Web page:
Gold prices climbed to their highest level in two weeks on Thursday as softer U.S. economic data increased the likelihood of interest rate cuts from the Federal Reserve this year.

Spot gold was up 0.6% at $2,341.15 per ounce as of 0512 GMT after hitting its highest since June 7 earlier in the session. U.S. gold futures rose 0.4% at $2,355.10.

"I am still favouring moves to the upside for the gold market in light of where we currently stand on the interest rate curve, which is at the peak," said Tim Waterer, chief market analyst at KCM Trade.

"The gold market seems content to consolidate recent gains rather than reach higher at this stage, at least until we see some further evidence of softening U.S. macro data, which could alter the interest rate outlook."

Last week's data showed a moderation in the labour market and price pressures, followed up with soft retail sales data on Tuesday, suggesting that economic activity remained lacklustre in the second quarter.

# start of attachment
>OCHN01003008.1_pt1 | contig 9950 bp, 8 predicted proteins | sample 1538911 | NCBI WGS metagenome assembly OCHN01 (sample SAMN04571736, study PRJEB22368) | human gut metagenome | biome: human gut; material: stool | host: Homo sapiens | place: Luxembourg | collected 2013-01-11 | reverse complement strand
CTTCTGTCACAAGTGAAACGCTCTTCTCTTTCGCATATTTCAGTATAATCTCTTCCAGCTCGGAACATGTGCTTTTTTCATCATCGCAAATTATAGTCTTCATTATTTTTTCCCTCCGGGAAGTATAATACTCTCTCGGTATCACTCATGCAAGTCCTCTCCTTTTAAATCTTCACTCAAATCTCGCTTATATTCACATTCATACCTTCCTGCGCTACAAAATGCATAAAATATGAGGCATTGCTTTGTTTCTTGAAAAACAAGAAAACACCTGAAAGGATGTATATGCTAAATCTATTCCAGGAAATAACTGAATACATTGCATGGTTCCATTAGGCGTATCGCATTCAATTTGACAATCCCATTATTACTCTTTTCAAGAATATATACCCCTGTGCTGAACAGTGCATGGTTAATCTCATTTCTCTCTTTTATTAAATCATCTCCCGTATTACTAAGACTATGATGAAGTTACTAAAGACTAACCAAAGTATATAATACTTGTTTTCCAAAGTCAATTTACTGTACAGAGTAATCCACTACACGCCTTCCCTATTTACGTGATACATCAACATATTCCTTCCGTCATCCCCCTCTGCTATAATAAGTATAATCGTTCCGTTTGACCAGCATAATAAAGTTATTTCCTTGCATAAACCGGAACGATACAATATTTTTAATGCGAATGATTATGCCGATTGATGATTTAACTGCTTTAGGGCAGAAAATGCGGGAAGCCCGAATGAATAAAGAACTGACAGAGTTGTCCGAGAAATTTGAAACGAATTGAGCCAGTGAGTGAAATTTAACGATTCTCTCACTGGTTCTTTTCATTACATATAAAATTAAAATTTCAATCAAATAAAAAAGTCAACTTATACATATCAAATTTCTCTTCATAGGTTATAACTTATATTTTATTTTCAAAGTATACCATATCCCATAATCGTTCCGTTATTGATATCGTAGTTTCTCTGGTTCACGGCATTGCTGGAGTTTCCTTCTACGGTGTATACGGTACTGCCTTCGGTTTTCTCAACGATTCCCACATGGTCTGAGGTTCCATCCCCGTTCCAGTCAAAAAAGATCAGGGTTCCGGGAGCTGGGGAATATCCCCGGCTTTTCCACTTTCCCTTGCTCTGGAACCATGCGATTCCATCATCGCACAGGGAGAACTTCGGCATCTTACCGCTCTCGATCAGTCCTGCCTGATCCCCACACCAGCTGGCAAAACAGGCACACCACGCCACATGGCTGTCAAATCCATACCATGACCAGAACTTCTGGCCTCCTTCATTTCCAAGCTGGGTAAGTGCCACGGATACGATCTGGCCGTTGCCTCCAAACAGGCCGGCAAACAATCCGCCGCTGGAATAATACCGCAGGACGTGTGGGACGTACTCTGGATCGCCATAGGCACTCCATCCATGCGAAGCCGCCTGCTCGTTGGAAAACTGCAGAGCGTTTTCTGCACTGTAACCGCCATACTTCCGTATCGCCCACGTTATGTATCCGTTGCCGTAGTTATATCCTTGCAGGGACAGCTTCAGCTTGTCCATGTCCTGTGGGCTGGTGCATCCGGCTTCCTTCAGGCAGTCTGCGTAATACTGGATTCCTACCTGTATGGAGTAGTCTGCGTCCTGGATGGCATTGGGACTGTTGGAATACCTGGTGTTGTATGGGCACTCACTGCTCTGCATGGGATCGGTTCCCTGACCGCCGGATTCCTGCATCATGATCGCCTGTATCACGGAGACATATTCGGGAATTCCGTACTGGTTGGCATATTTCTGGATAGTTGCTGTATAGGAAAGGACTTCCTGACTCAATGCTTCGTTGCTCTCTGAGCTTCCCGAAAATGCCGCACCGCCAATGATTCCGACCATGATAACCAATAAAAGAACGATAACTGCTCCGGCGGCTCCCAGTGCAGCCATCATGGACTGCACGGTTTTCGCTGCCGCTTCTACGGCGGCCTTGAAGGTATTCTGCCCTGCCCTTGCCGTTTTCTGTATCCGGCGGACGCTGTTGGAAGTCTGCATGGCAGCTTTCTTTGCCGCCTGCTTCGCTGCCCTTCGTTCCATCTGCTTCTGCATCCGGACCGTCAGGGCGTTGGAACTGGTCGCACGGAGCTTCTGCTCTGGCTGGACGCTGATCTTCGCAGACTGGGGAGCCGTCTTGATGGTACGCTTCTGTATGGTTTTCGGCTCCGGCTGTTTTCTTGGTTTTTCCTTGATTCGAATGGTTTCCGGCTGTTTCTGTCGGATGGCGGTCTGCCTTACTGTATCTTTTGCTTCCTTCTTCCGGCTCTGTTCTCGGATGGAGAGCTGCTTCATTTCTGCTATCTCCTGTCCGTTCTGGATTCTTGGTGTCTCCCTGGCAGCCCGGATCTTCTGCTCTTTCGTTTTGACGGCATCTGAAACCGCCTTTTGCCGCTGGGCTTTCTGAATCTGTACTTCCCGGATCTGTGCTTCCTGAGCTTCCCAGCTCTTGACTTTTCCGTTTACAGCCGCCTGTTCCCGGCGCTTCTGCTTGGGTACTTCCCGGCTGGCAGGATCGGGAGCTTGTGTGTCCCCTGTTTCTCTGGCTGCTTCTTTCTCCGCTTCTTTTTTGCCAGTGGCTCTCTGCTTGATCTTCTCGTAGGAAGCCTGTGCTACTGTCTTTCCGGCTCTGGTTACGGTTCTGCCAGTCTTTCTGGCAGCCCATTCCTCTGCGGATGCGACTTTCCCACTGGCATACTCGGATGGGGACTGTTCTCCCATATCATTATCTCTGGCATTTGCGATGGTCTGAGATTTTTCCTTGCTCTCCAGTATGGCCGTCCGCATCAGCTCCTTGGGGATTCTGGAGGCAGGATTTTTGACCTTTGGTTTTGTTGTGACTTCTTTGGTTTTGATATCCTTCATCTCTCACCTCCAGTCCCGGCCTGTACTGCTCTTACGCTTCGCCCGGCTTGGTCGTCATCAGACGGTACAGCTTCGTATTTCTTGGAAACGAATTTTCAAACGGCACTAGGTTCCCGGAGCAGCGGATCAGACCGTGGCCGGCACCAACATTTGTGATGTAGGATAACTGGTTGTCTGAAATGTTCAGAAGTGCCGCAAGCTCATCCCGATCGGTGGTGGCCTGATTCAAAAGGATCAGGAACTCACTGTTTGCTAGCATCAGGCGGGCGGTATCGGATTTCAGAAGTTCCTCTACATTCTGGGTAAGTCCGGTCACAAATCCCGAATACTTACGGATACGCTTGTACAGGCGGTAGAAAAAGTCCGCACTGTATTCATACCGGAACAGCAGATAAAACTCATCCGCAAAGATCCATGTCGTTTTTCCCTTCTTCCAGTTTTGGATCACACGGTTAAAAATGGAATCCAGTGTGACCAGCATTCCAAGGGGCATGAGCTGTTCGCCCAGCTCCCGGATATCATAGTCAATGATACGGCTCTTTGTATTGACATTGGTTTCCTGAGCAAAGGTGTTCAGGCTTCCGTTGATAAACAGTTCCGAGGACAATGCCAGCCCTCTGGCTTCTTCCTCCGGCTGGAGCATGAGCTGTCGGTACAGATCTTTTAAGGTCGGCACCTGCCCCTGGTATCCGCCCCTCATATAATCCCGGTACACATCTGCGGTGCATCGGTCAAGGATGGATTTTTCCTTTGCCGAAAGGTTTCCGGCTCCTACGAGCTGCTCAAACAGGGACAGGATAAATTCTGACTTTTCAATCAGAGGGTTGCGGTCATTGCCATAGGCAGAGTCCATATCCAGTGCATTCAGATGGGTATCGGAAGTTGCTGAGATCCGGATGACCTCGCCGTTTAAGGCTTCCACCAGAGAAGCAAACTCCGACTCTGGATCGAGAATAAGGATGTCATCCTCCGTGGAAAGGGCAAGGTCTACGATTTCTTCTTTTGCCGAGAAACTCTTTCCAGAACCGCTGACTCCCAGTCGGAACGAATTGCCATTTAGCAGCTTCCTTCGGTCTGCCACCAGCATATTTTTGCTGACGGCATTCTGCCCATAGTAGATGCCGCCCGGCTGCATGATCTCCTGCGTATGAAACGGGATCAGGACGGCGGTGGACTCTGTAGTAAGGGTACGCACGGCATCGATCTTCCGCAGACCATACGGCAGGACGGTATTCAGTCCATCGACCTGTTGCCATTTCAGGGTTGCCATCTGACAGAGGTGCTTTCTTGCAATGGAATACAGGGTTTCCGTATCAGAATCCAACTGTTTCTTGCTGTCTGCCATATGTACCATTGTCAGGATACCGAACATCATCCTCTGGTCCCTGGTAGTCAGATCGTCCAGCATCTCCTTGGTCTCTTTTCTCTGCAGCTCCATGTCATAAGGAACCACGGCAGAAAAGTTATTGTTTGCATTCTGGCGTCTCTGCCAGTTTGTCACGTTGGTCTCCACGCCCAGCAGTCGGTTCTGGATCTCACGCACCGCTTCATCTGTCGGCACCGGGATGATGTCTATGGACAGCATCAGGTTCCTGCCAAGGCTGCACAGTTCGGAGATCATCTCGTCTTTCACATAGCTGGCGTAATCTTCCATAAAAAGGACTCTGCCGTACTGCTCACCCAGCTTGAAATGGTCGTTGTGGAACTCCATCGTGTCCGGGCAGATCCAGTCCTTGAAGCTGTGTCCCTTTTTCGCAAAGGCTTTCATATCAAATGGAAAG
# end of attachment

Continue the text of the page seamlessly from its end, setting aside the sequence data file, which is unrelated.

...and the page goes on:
The Fed is looking for further confirmation that inflation is cooling as they steer cautiously toward what most expect to be a rate cut or two by the end of this year.

Lower interest rates reduce the opportunity cost of holding non-yielding bullion.

"Mixed comments from Fed officials could inject volatility in the short term. We hold a positive view for gold with a price target of $2,500 per ounce by the end of 2024," ANZ analysts said in a note.

The market's immediate focus is on the U.S. weekly jobless claims data due at 1230 GMT as well as flash purchasing managers' indexes on Friday.

Spot silver rose 2.2% at $30.40 per ounce, platinum was up 0.5% to $985.10 and palladium gained 0.7% to $911.14.

(Reporting by Sherin Elizabeth Varghese in Bengaluru; Editing by Savio D'Souza)